Urgent audit required for Perth Parking Levy

City of Perth Lord Mayor Basil Zempilas will write to the Office of the Auditor General requesting an audit of the Perth Parking Fund following the State Government’s decision to increase the Perth Parking Levy by 1.75% for 2021/22.

The parking levy costs Perth businesses $40m a year and the new rate increase means they will now be paying $1189 per parking bay.

The City of Perth itself pays $17 million a year into the Fund and the 1.75% increase in the parking levy – which was announced without notice – will cost the City of Perth $378,244 in 2021/22.

Last month in a meeting with Premier Mark McGowan, Lord Mayor Zempilas asked for an audit of the Perth Parking Fund and a freeze on the parking levy while an audit was underway. Both requests were not supported by the State Government.

Lord Mayor Zempilas said the City of Perth Council has gone to great lengths to activate the City with a number of initiatives including family friendly events and three hour free parking on weekends.

“Our Council is working hard to activate our city and another increase in the Perth Parking Levy makes it more difficult for the City to incentivise people to come in and support our retailers,” he said.

“City of Perth small businesses and retailers are doing it tough and this increase in the parking levy does not make life any easier for them.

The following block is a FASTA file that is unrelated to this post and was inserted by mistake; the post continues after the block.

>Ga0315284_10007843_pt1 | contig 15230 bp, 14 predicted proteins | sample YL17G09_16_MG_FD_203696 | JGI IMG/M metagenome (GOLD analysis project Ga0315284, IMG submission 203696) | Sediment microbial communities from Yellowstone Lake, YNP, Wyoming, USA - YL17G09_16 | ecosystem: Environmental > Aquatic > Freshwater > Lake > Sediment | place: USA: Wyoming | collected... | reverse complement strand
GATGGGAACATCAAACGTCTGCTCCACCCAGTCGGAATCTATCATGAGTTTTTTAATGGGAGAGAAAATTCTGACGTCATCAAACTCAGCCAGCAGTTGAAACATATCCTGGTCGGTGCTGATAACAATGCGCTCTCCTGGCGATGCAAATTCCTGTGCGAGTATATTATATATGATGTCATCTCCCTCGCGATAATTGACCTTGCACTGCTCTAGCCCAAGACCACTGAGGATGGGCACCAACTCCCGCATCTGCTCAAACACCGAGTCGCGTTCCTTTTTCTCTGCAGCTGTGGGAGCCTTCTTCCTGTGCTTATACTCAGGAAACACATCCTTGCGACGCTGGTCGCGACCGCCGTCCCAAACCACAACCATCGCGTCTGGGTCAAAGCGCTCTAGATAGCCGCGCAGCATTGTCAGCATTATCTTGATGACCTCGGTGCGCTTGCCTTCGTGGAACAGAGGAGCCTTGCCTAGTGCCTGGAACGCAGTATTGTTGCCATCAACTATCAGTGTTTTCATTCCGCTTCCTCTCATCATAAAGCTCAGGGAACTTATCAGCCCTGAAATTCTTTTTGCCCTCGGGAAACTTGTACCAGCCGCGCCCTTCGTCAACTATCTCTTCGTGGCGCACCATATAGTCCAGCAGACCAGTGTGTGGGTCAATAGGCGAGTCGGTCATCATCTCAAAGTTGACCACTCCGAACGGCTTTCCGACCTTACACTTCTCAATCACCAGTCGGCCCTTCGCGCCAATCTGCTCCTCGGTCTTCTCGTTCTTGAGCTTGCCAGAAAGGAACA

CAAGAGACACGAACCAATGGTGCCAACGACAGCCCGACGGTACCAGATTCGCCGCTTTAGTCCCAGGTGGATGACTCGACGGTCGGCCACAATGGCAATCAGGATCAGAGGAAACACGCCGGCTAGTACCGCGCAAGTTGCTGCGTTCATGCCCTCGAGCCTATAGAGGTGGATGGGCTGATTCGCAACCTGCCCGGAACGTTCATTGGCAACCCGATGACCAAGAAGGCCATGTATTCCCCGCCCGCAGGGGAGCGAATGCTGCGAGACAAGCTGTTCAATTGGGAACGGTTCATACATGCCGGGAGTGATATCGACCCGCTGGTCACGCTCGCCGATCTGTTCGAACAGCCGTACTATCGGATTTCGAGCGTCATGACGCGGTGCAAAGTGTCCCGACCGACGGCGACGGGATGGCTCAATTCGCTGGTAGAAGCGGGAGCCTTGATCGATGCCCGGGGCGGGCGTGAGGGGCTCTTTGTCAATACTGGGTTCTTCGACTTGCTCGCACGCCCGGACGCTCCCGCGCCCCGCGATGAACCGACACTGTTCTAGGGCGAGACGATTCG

“We work hard on our parking strategies to encourage people to visit. More people means more activations, more vibrancy and ultimately a safer, friendlier and more prosperous city.

“The impost of the new 1.75% increase also means we have lost nearly $400,000 from our Budget that could have been spent on lighting, homelessness services, security or playgrounds. For every dollar that the city charges people for parking, 28 cents goes to the State Government for the Perth Parking Levy.

“An audit needs to be done so there is visibility and transparency about the size of the Perth Parking Fund and whether all of the money is being allocated to projects before it just gets topped up again through rate increases.

“We know in July 2020 there was already a balance of $95.5 million in the Perth Parking Fund even after a portion was earmarked for transport projects in the City Deal. But we don’t know what the balance is and where money is spent and this is why we need an audit.

“I speak on behalf of all nine City of Perth elected members in calling for an audit of the Perth Parking Fund.”

The City of Perth continually reinvests in its parking facilities, maintaining and updating amenities at car parks and rolling out new technology to make it easier for people to park.

The Property Council WA has also expressed their disappointment with the timing of the increase.

“It is frustrating that the rising cost of the levy is borne by businesses who are affected by the lack of international tourism, business travel, lockdowns and low office occupancy,” the Property Council WA said.

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